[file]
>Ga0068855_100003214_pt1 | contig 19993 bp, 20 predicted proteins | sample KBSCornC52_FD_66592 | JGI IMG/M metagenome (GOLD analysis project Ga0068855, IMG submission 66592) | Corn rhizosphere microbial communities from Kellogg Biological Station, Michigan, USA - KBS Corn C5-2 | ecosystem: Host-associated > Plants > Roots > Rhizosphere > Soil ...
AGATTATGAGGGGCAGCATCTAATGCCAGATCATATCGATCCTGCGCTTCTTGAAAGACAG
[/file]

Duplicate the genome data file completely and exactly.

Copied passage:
>Ga0068855_100003214_pt1 | contig 19993 bp, 20 predicted proteins | sample KBSCornC52_FD_66592 | JGI IMG/M metagenome (GOLD analysis project Ga0068855, IMG submission 66592) | Corn rhizosphere microbial communities from Kellogg Biological Station, Michigan, USA - KBS Corn C5-2 | ecosystem: Host-associated > Plants > Roots > Rhizosphere > Soil ...
AGATTATGAGGGGCAGCATCTAATGCCAGATCATATCGATCCTGCGCTTCTTGAAAGACAG